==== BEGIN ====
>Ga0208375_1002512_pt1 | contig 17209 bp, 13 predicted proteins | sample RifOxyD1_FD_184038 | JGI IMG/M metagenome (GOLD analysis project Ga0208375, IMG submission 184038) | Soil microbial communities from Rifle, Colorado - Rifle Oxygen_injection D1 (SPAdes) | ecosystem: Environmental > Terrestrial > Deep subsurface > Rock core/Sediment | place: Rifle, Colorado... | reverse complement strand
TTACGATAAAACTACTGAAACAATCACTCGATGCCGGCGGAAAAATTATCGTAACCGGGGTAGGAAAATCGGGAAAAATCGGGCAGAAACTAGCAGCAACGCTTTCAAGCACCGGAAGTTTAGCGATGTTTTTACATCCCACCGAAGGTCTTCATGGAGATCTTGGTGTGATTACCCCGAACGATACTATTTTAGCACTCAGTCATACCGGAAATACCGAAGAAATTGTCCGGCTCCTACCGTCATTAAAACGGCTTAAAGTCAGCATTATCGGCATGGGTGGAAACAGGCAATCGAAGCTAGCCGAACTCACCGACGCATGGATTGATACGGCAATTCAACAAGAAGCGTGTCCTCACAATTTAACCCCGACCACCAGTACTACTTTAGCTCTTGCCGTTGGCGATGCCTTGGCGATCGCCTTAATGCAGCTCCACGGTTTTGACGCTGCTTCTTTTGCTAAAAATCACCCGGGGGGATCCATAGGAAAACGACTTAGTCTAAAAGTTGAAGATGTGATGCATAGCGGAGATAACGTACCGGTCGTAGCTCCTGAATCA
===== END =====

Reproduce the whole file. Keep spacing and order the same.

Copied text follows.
>Ga0208375_1002512_pt1 | contig 17209 bp, 13 predicted proteins | sample RifOxyD1_FD_184038 | JGI IMG/M metagenome (GOLD analysis project Ga0208375, IMG submission 184038) | Soil microbial communities from Rifle, Colorado - Rifle Oxygen_injection D1 (SPAdes) | ecosystem: Environmental > Terrestrial > Deep subsurface > Rock core/Sediment | place: Rifle, Colorado... | reverse complement strand
TTACGATAAAACTACTGAAACAATCACTCGATGCCGGCGGAAAAATTATCGTAACCGGGGTAGGAAAATCGGGAAAAATCGGGCAGAAACTAGCAGCAACGCTTTCAAGCACCGGAAGTTTAGCGATGTTTTTACATCCCACCGAAGGTCTTCATGGAGATCTTGGTGTGATTACCCCGAACGATACTATTTTAGCACTCAGTCATACCGGAAATACCGAAGAAATTGTCCGGCTCCTACCGTCATTAAAACGGCTTAAAGTCAGCATTATCGGCATGGGTGGAAACAGGCAATCGAAGCTAGCCGAACTCACCGACGCATGGATTGATACGGCAATTCAACAAGAAGCGTGTCCTCACAATTTAACCCCGACCACCAGTACTACTTTAGCTCTTGCCGTTGGCGATGCCTTGGCGATCGCCTTAATGCAGCTCCACGGTTTTGACGCTGCTTCTTTTGCTAAAAATCACCCGGGGGGATCCATAGGAAAACGACTTAGTCTAAAAGTTGAAGATGTGATGCATAGCGGAGATAACGTACCGGTCGTAGCTCCTGAATCA